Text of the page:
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Album Review: “Good Time” by Alan Jackson

March 8, 2008

Good Time

When you think traditional country music some names that come to mind are Merle, Willie, Hank, Dolly, Loretta and many others. When you think modern music with a traditional twist you think Josh Turner, Brad Paisley, Gary Allan, Joe Nichols. But when you think of modern artists that stick to their traditional roots while still being able to bring in countless numbers of devoted and rowdy fans only two names come to mind immediately, George Strait and the great Alan Jackson. For the first time in his career Alan has written every song on his album and he’s returned to his own traditional sound for his newest project.

 Alan has proven time and time again that he can incorporate modern technology and production into his music without taking away that solid country and acoustic sound. This album is no different. The opening and title track “Good Time” defiantly shows you that that is just what you should expect. The song opens with a neat, retro “good time” and goes from their to become a well written and very enjoyable weekend warrior anthem. This is followed up by Alan’s first single from the project and a tribute to his dad, “Small Town Southern Man”, which includes a nice, optimistic twang feel to it. Alan does a nice job telling the story and getting the point across without expressing to much emotion on the matter. However Alan does add his more sentimental vocals to the next track,  “I Wish I Could Back Up” which is a nice and easy song about wishing for a second chance to make things go better than they were.

Alan makes a nice transition back to the good time feel in “Country Boy”. He takes a jab at what seems to be a common theme lately by creating a country pride song of his own. However, Jackson trumps anyone else’s attempts so far by creating a nice beat and very creative rhymes and word play that end in a well done country anthem. Following up this fun song is a mushy love tune, but Alan doesn’t over do it at all. “Right Where I Want You”also includes very creative wordplay and mixes Alan’s traditional routes with his own brand of sultry vocals quite well. Alan then jumps back to the catchy beat that makes up most of this album in “1973”,his tribute to the world and his point of view from that year. In an impressive fashion Alan makes the song less about him and more about understanding that time and one’s own young life as well.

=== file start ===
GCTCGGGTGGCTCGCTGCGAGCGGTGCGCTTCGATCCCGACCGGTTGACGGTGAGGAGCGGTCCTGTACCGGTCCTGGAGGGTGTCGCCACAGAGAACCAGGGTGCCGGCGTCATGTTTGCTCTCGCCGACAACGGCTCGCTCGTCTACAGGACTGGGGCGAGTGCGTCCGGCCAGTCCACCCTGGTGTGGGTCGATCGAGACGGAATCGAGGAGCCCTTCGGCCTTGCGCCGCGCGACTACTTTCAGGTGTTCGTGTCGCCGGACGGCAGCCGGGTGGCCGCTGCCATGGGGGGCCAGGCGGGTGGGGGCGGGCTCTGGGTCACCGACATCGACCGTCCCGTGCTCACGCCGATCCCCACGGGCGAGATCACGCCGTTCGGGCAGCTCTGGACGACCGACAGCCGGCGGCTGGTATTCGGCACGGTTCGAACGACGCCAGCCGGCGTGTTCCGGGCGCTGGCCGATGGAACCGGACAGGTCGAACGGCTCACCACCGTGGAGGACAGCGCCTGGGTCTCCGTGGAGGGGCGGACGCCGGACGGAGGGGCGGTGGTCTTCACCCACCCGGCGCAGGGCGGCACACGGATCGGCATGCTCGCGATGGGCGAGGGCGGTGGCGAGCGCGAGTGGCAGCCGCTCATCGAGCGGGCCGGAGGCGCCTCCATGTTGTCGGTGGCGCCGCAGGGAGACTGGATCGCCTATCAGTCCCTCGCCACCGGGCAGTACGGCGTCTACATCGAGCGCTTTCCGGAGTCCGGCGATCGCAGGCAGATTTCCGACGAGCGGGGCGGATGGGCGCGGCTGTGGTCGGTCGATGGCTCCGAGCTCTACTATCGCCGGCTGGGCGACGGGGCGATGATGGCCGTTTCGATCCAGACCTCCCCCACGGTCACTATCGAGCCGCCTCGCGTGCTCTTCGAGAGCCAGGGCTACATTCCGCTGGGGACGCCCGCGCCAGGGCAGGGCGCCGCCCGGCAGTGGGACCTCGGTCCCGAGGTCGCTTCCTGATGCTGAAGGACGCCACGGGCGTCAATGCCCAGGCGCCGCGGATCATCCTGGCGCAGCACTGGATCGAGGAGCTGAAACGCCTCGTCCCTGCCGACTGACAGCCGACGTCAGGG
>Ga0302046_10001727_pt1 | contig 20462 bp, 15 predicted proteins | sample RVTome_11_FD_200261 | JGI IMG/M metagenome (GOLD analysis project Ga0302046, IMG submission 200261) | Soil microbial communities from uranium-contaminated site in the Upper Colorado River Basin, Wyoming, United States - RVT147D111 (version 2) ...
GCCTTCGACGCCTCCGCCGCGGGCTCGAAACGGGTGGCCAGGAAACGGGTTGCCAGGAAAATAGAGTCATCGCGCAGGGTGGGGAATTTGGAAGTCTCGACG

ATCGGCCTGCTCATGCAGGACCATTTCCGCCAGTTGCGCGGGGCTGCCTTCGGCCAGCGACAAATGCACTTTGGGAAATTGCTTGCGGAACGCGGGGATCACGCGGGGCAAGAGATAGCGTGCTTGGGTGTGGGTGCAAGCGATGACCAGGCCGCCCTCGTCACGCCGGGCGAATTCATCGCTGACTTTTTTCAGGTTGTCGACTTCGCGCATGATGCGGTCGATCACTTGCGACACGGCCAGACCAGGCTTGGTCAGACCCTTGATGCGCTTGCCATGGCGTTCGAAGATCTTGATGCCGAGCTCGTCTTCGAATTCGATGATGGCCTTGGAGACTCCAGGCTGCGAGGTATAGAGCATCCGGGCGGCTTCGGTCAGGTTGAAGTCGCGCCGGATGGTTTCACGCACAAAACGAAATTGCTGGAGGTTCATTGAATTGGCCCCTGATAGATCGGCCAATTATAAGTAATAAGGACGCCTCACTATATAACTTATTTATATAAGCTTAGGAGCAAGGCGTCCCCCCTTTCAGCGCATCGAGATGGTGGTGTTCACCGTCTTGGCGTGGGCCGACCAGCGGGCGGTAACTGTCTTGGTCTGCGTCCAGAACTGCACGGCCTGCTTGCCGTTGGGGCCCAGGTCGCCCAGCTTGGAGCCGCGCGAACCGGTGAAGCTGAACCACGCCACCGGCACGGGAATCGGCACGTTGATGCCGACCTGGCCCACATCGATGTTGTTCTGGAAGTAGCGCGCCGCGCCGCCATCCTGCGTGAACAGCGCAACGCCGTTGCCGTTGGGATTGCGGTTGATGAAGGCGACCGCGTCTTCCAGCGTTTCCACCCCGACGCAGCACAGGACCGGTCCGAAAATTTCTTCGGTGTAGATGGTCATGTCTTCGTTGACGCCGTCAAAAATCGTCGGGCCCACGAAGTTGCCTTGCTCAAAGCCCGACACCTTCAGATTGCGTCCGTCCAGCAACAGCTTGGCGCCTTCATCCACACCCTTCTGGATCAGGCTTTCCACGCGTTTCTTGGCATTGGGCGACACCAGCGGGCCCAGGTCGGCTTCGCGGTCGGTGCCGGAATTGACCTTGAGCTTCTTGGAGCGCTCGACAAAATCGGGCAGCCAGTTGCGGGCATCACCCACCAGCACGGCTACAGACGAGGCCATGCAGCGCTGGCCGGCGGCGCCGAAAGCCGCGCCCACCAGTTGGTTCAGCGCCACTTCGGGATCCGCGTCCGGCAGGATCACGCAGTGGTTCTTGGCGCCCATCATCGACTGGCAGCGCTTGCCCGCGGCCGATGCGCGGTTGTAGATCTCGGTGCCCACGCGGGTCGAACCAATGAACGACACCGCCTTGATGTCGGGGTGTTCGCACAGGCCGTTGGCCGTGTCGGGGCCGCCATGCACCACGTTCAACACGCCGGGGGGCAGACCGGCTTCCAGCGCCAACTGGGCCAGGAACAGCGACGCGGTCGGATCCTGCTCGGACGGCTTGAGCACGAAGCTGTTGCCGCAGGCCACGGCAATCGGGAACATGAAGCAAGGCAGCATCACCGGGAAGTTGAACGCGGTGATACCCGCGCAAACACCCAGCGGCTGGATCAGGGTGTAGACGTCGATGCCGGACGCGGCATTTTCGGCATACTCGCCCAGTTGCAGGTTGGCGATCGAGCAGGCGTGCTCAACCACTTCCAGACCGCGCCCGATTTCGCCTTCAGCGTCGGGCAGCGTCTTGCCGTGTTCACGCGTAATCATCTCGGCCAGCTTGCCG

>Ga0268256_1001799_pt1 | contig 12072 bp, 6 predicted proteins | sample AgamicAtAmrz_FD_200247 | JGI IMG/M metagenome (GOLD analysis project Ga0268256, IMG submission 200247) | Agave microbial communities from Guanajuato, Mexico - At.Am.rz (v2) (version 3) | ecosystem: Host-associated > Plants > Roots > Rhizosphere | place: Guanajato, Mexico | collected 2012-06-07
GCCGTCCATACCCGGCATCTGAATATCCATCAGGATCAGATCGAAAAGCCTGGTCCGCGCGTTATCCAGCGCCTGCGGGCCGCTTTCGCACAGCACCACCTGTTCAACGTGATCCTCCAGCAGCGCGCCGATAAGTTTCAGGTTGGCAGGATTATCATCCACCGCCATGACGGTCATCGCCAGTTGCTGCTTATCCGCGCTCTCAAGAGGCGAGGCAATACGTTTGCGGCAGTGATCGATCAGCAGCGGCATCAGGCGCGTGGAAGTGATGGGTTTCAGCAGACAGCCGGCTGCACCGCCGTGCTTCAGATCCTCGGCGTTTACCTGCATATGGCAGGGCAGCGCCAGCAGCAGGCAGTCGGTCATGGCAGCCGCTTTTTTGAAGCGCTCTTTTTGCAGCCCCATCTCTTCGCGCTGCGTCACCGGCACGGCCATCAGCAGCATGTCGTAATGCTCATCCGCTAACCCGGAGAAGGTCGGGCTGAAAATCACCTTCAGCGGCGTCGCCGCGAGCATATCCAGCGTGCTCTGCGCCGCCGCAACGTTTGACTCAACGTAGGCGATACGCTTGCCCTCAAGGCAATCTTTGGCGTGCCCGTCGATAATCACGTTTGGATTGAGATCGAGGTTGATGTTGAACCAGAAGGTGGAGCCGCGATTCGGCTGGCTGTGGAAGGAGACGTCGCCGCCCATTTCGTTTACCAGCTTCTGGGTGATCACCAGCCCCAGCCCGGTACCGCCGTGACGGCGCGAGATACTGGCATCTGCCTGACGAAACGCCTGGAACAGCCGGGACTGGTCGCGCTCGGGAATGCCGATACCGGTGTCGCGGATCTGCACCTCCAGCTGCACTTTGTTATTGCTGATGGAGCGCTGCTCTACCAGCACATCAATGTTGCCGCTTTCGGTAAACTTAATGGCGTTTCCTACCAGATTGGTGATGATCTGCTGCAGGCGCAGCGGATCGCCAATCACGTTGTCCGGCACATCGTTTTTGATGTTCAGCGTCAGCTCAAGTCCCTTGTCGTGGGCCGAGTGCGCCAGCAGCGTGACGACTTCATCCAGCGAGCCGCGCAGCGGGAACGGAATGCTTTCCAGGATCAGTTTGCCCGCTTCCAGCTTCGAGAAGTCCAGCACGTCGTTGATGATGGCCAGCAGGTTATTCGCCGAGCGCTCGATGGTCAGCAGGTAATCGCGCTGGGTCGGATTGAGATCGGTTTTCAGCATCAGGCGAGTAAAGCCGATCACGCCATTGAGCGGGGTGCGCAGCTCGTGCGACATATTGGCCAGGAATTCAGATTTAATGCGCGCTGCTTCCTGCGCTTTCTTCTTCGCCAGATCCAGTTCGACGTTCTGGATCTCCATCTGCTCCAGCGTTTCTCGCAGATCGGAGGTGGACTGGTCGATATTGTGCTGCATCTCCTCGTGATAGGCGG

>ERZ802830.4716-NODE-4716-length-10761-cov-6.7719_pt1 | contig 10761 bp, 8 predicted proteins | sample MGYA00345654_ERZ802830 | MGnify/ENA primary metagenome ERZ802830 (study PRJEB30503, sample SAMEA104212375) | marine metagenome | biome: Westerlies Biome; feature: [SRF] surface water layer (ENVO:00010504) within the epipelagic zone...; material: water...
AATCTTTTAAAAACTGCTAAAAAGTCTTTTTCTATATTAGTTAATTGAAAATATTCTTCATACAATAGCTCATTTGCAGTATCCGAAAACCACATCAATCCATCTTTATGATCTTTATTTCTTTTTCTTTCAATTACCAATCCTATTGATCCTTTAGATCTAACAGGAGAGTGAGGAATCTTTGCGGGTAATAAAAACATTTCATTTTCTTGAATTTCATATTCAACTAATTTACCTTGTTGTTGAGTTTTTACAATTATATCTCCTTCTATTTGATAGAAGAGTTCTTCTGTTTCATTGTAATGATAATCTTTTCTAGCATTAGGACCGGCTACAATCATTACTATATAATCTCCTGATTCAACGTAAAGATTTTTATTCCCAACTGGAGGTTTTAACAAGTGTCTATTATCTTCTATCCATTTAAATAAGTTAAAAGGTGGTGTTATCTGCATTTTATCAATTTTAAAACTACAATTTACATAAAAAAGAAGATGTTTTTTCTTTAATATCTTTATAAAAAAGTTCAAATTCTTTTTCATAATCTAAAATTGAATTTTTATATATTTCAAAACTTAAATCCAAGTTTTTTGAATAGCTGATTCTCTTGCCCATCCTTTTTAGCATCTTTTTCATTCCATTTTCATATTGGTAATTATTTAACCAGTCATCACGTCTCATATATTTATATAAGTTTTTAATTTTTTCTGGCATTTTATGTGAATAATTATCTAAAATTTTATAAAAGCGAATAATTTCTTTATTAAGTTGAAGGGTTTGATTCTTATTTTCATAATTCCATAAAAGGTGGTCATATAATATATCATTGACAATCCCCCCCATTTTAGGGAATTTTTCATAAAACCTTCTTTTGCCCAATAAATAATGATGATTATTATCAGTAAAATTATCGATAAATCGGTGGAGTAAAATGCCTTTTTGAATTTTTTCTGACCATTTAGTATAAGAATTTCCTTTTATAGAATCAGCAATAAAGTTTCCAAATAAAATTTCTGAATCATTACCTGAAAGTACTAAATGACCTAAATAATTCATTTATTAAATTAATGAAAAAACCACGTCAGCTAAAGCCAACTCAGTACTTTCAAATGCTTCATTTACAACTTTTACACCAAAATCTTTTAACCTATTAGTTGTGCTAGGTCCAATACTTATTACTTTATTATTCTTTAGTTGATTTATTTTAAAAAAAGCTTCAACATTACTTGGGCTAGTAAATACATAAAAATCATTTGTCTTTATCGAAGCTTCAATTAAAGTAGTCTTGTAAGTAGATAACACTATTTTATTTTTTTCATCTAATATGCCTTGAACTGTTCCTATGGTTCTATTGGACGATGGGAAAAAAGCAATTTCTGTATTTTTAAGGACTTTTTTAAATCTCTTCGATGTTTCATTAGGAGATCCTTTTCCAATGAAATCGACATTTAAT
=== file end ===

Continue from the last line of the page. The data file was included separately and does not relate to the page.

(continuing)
In true Alan Jackson style he continues his album with a very traditional love tune “When The Love Factors High” that isn’t a slow song but has a mid-tempo beat to it that blends quite well with today’s modern sound while keeping a traditional feel. Once again Alan introduces his third brand of fun song, “Long Long Way”.While the song is about the hardship of letting go, it is a very fast tempo and enjoyable tune that actually gets the point across but avoids that depressive feel that such songs usually bring out in a person. In addition the song shows off Alan’s instrumental abilities as a writer and includes solos from every instrument in his band for a very, very enjoyable listen. After bringing the listener to a state of fun and enjoyment again, Alan once again plays with the listener’s emotions with “Sissy’s Song”,a tribute to a friend of Alan’s who passed away in an accident. This song sounds and feels like a source of release for Alan as well as his listeners. It sounds very personal and sincere in a mood reminiscent of “Where Were You” and “Remember When”.